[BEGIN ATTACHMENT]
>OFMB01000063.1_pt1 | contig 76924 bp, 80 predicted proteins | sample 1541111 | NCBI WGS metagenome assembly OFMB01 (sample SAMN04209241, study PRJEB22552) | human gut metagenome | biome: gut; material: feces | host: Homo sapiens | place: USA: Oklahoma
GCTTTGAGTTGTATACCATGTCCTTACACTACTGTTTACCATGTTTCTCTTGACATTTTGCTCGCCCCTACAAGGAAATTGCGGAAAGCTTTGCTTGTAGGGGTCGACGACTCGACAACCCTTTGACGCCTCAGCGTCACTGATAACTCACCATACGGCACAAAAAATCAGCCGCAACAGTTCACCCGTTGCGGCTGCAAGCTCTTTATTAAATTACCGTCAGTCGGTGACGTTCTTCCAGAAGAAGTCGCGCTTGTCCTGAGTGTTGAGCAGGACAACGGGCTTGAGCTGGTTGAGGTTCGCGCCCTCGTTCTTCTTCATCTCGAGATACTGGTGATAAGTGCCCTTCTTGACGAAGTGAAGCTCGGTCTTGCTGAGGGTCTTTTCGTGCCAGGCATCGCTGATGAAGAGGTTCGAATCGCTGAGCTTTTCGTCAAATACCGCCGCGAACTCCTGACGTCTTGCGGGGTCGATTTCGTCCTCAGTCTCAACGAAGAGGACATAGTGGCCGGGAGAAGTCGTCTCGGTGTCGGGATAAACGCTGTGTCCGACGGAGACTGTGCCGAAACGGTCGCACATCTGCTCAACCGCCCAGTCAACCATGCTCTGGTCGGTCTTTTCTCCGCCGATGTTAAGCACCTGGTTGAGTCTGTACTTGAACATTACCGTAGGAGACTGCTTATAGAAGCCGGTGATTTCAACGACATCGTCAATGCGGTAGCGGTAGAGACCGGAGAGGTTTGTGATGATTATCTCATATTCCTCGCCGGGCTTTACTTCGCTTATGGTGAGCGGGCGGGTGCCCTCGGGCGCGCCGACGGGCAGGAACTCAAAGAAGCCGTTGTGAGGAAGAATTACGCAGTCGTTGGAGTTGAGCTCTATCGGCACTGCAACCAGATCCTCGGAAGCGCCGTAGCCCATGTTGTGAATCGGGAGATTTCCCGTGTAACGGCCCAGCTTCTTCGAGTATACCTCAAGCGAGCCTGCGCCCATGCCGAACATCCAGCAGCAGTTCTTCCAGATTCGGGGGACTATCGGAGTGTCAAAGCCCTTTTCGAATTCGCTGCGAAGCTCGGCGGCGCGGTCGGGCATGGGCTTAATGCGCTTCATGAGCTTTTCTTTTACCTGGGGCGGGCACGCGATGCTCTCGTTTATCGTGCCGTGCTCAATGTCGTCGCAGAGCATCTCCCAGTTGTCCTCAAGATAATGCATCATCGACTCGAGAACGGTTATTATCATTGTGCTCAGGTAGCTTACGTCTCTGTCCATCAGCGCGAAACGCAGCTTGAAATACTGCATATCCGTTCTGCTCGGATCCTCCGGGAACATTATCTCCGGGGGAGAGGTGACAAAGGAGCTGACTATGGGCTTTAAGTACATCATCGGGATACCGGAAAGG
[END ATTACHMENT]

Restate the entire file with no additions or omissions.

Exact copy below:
>OFMB01000063.1_pt1 | contig 76924 bp, 80 predicted proteins | sample 1541111 | NCBI WGS metagenome assembly OFMB01 (sample SAMN04209241, study PRJEB22552) | human gut metagenome | biome: gut; material: feces | host: Homo sapiens | place: USA: Oklahoma
GCTTTGAGTTGTATACCATGTCCTTACACTACTGTTTACCATGTTTCTCTTGACATTTTGCTCGCCCCTACAAGGAAATTGCGGAAAGCTTTGCTTGTAGGGGTCGACGACTCGACAACCCTTTGACGCCTCAGCGTCACTGATAACTCACCATACGGCACAAAAAATCAGCCGCAACAGTTCACCCGTTGCGGCTGCAAGCTCTTTATTAAATTACCGTCAGTCGGTGACGTTCTTCCAGAAGAAGTCGCGCTTGTCCTGAGTGTTGAGCAGGACAACGGGCTTGAGCTGGTTGAGGTTCGCGCCCTCGTTCTTCTTCATCTCGAGATACTGGTGATAAGTGCCCTTCTTGACGAAGTGAAGCTCGGTCTTGCTGAGGGTCTTTTCGTGCCAGGCATCGCTGATGAAGAGGTTCGAATCGCTGAGCTTTTCGTCAAATACCGCCGCGAACTCCTGACGTCTTGCGGGGTCGATTTCGTCCTCAGTCTCAACGAAGAGGACATAGTGGCCGGGAGAAGTCGTCTCGGTGTCGGGATAAACGCTGTGTCCGACGGAGACTGTGCCGAAACGGTCGCACATCTGCTCAACCGCCCAGTCAACCATGCTCTGGTCGGTCTTTTCTCCGCCGATGTTAAGCACCTGGTTGAGTCTGTACTTGAACATTACCGTAGGAGACTGCTTATAGAAGCCGGTGATTTCAACGACATCGTCAATGCGGTAGCGGTAGAGACCGGAGAGGTTTGTGATGATTATCTCATATTCCTCGCCGGGCTTTACTTCGCTTATGGTGAGCGGGCGGGTGCCCTCGGGCGCGCCGACGGGCAGGAACTCAAAGAAGCCGTTGTGAGGAAGAATTACGCAGTCGTTGGAGTTGAGCTCTATCGGCACTGCAACCAGATCCTCGGAAGCGCCGTAGCCCATGTTGTGAATCGGGAGATTTCCCGTGTAACGGCCCAGCTTCTTCGAGTATACCTCAAGCGAGCCTGCGCCCATGCCGAACATCCAGCAGCAGTTCTTCCAGATTCGGGGGACTATCGGAGTGTCAAAGCCCTTTTCGAATTCGCTGCGAAGCTCGGCGGCGCGGTCGGGCATGGGCTTAATGCGCTTCATGAGCTTTTCTTTTACCTGGGGCGGGCACGCGATGCTCTCGTTTATCGTGCCGTGCTCAATGTCGTCGCAGAGCATCTCCCAGTTGTCCTCAAGATAATGCATCATCGACTCGAGAACGGTTATTATCATTGTGCTCAGGTAGCTTACGTCTCTGTCCATCAGCGCGAAACGCAGCTTGAAATACTGCATATCCGTTCTGCTCGGATCCTCCGGGAACATTATCTCCGGGGGAGAGGTGACAAAGGAGCTGACTATGGGCTTTAAGTACATCATCGGGATACCGGAAAGG